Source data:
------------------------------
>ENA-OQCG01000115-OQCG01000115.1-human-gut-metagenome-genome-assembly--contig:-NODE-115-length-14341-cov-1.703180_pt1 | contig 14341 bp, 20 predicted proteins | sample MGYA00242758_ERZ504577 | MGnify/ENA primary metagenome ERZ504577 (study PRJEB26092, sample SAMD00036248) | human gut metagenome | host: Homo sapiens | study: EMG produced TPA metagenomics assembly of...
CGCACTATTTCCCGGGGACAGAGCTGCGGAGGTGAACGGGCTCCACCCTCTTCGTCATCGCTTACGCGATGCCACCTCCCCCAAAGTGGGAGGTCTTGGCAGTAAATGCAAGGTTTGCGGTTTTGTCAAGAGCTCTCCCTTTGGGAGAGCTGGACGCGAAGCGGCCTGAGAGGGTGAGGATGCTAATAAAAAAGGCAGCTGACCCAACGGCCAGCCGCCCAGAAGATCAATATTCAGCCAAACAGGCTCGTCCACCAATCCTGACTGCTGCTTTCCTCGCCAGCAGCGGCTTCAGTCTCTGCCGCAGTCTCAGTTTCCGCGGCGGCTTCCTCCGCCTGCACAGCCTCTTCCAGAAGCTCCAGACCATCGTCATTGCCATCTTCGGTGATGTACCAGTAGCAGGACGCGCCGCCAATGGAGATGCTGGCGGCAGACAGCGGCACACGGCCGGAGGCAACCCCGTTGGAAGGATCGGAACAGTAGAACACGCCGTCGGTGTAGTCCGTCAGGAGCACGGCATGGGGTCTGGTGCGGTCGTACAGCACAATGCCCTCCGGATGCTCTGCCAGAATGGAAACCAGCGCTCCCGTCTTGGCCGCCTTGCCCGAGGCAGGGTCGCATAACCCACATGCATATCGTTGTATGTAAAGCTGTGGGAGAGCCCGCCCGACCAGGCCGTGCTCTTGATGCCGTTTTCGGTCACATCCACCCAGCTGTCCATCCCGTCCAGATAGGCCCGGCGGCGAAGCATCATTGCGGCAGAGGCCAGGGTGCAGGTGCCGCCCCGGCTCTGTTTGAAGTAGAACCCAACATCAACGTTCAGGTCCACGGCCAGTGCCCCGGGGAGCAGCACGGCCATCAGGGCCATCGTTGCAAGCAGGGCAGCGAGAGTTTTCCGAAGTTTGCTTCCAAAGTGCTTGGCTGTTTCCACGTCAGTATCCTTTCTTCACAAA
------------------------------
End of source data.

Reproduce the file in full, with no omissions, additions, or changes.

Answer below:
>ENA-OQCG01000115-OQCG01000115.1-human-gut-metagenome-genome-assembly--contig:-NODE-115-length-14341-cov-1.703180_pt1 | contig 14341 bp, 20 predicted proteins | sample MGYA00242758_ERZ504577 | MGnify/ENA primary metagenome ERZ504577 (study PRJEB26092, sample SAMD00036248) | human gut metagenome | host: Homo sapiens | study: EMG produced TPA metagenomics assembly of...
CGCACTATTTCCCGGGGACAGAGCTGCGGAGGTGAACGGGCTCCACCCTCTTCGTCATCGCTTACGCGATGCCACCTCCCCCAAAGTGGGAGGTCTTGGCAGTAAATGCAAGGTTTGCGGTTTTGTCAAGAGCTCTCCCTTTGGGAGAGCTGGACGCGAAGCGGCCTGAGAGGGTGAGGATGCTAATAAAAAAGGCAGCTGACCCAACGGCCAGCCGCCCAGAAGATCAATATTCAGCCAAACAGGCTCGTCCACCAATCCTGACTGCTGCTTTCCTCGCCAGCAGCGGCTTCAGTCTCTGCCGCAGTCTCAGTTTCCGCGGCGGCTTCCTCCGCCTGCACAGCCTCTTCCAGAAGCTCCAGACCATCGTCATTGCCATCTTCGGTGATGTACCAGTAGCAGGACGCGCCGCCAATGGAGATGCTGGCGGCAGACAGCGGCACACGGCCGGAGGCAACCCCGTTGGAAGGATCGGAACAGTAGAACACGCCGTCGGTGTAGTCCGTCAGGAGCACGGCATGGGGTCTGGTGCGGTCGTACAGCACAATGCCCTCCGGATGCTCTGCCAGAATGGAAACCAGCGCTCCCGTCTTGGCCGCCTTGCCCGAGGCAGGGTCGCATAACCCACATGCATATCGTTGTATGTAAAGCTGTGGGAGAGCCCGCCCGACCAGGCCGTGCTCTTGATGCCGTTTTCGGTCACATCCACCCAGCTGTCCATCCCGTCCAGATAGGCCCGGCGGCGAAGCATCATTGCGGCAGAGGCCAGGGTGCAGGTGCCGCCCCGGCTCTGTTTGAAGTAGAACCCAACATCAACGTTCAGGTCCACGGCCAGTGCCCCGGGGAGCAGCACGGCCATCAGGGCCATCGTTGCAAGCAGGGCAGCGAGAGTTTTCCGAAGTTTGCTTCCAAAGTGCTTGGCTGTTTCCACGTCAGTATCCTTTCTTCACAAA